The Buda Castle is at the top of Castle Hill, and the complex is home to the Buda Castle (formerly Royal Palace), National Gallery, and the Budapest History Museum. The Castle was home to the Hungarian kings was completed back in 1265. The Buda Castle was declared a World Heritage Site in 1987. The best way to explore the castle is on a guided tour, 2-hour Castle tours can be booked online. The grounds are open 24 hours a day but Buda Castle hours are the same as the museum Tuesday- Sunday 10 am-6 pm.
8. Parliament Buildings:
The Hungarian Parliament Building, the worlds 3rd largest parliament building, which was designed and built in the Gothic Revival style, is one of the largest buildings in Hungary, and is home to hundreds of parliamentary offices. Although the impressive building looks fantastic from every angle, to see the whole building in its full glory, it is worth viewing it from the other side of the Danube. Tours of certain areas of the building are available daily, and run in different languages. You will need identification to get in, and your bag may be searched on entry.
9. St. Stephens Basilica Cathedral:
This basilica is one of the most important religious buildings in Hungary, and visitors to the reliquary can see the right hand of Stephen, first King of Hungary. As this is a holy site, visitors who plan on entering the church are asked to keep their knees and shoulders covered. Those with a head for heights can travel up to the base of the dome and look out over the city. On a clear day, this is a great vantage point from which to survey Budapest from the air.
10. Shoes on the Danube Bank Memorial:
The “Shoes on the Danube Bank” is a memorial to honor those who were killed by the Arrow Cross militiamen during World War II. There are 60 pairs of shoes placed on the ledge in memory of 3,500 people who were forced to take off their shoes and were literally shot the edge of the water where their bodies were swept down the river.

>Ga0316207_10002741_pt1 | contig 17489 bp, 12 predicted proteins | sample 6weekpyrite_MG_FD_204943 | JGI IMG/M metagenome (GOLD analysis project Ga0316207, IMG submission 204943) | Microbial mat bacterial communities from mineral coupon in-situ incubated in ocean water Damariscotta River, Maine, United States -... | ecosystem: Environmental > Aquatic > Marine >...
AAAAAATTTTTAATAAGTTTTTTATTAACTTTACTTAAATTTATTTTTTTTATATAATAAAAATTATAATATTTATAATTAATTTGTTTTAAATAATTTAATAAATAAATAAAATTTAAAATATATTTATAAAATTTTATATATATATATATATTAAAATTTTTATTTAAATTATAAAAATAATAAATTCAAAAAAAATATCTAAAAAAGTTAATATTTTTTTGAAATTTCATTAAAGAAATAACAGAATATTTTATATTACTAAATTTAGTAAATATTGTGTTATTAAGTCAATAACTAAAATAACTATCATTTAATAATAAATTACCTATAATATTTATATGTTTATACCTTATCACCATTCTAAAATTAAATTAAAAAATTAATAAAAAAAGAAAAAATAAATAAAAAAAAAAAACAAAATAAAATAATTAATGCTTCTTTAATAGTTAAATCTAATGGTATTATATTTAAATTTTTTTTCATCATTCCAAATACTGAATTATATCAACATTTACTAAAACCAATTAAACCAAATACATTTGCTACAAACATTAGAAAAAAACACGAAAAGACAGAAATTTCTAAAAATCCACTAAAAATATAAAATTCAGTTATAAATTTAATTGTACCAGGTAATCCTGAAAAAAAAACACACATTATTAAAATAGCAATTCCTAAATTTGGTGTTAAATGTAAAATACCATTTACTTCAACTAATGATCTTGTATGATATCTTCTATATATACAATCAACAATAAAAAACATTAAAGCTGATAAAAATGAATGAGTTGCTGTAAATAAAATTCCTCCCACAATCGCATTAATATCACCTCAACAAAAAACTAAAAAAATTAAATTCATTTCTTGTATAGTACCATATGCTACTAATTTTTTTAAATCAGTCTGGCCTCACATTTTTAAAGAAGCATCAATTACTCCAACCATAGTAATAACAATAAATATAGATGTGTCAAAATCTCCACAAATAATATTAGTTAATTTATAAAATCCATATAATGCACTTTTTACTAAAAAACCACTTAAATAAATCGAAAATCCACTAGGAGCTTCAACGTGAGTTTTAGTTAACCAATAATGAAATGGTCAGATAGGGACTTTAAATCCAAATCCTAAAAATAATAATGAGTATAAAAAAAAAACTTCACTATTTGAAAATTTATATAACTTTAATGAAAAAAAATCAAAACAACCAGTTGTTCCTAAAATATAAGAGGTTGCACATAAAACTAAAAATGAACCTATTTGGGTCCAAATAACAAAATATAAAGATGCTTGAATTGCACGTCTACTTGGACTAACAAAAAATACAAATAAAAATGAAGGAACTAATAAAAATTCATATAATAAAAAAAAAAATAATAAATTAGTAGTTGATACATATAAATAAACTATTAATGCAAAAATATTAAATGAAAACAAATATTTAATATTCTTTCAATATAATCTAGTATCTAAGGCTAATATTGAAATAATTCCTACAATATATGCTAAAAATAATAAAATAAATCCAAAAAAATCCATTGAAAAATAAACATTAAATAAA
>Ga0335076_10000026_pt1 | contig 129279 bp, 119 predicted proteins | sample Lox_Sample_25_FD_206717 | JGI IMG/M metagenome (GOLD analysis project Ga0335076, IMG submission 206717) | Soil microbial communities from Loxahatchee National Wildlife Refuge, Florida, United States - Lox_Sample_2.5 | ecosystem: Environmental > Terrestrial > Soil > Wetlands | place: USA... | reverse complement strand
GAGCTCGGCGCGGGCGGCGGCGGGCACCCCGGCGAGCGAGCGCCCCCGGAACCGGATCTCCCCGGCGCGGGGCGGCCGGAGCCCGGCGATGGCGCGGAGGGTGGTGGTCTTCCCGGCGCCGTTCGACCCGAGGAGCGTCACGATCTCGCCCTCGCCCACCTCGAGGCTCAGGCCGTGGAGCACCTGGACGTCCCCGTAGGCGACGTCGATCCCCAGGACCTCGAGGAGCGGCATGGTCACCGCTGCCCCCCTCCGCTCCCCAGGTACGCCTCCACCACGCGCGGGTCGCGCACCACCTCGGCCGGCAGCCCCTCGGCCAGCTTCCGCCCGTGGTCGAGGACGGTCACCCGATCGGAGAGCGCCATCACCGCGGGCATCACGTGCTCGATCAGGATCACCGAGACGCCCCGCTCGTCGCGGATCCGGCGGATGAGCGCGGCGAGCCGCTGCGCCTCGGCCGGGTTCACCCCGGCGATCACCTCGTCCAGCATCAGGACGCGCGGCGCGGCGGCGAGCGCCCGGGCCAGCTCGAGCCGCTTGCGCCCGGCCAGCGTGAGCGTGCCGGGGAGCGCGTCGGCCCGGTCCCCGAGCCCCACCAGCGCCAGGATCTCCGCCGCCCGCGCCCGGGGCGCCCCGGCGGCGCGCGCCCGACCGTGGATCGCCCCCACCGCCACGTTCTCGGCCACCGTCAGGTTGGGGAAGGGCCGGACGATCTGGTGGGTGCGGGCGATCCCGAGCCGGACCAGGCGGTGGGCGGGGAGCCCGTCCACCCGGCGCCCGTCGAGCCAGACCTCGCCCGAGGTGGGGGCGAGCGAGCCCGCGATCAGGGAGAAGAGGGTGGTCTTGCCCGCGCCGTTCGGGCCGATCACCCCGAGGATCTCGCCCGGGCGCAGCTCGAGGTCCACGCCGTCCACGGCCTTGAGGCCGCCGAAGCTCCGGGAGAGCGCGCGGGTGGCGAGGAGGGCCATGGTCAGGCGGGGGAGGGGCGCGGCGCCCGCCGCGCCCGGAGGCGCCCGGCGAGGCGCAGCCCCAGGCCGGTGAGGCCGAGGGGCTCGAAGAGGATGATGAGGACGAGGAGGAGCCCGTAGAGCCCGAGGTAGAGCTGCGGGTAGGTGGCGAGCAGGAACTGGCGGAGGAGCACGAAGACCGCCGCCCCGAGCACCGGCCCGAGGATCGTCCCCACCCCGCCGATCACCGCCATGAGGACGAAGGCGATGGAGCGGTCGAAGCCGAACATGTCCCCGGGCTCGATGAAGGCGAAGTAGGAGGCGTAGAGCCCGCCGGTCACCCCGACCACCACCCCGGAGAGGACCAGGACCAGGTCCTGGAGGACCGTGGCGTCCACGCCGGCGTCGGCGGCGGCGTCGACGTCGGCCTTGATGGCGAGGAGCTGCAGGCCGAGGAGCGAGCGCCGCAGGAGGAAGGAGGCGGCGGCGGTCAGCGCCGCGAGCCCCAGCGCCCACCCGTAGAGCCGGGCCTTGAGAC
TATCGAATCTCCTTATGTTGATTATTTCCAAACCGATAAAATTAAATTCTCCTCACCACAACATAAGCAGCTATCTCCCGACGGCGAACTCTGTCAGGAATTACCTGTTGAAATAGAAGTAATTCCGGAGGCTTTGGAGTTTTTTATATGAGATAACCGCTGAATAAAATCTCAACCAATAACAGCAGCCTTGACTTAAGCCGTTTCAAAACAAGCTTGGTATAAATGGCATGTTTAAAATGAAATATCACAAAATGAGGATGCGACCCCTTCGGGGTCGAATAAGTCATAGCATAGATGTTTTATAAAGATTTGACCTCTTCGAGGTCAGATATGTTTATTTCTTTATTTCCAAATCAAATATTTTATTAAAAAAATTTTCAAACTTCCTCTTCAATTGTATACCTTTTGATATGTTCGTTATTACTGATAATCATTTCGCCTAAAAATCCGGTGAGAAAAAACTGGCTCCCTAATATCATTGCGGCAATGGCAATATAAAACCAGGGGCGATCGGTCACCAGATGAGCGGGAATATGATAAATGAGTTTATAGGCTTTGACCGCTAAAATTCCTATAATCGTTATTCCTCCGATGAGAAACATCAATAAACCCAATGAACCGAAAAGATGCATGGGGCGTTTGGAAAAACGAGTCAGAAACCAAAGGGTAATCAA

11. Danube Promenade:
The Danube Promenade stretches from the Elizabeth Bridge to the Chain Bridge, and is perfect for those who want a short, but interesting walk. Promenading along the Danube is a great way to see many of the most famous sights in the capital. Looking over towards to Buda side of the river, you will see the Buda Castle, the Liberty Statue on Gellert Hill and the Fisherman’s Bastion. On the Promenade side of the river you can enjoy restaurants, cafes, Szechenyi Istvan Square and a range of different sculptures, including the Little Princess.
12. Gellert Bath:
One of the grandest spas in the city is the Gellert Bath and Spa centre, which includes an open-air pool (which turns into a wave pool), an effervescent swimming pool, a Finnish sauna, and a range of other saunas and plunge pools. Massages and other spa treatments are also available at an extra fee. The complex was originally built between 1912 and 1918 in an Art Nouveau style, but it sustained serious damage during World War II. The whole spa was extensively renovated in 2008 to bring the baths back to their former glory. The baths are open all week for mixed bathing.
13. Citadella Fortress:
The Citadel, which sits atop Gellert Hill, was constructed by the Hapsburgs following the failed Hungarian War of Independence. It was thought that its prime strategic position would make it easy to control both Buda and Pest, should any future uprisings occur. Troops were stationed at the Citadel until 1897. Soviet forces once again used the fortress to control the city during the 1956 Hungarian Revolution, and tanks which were situated there fired down on the city.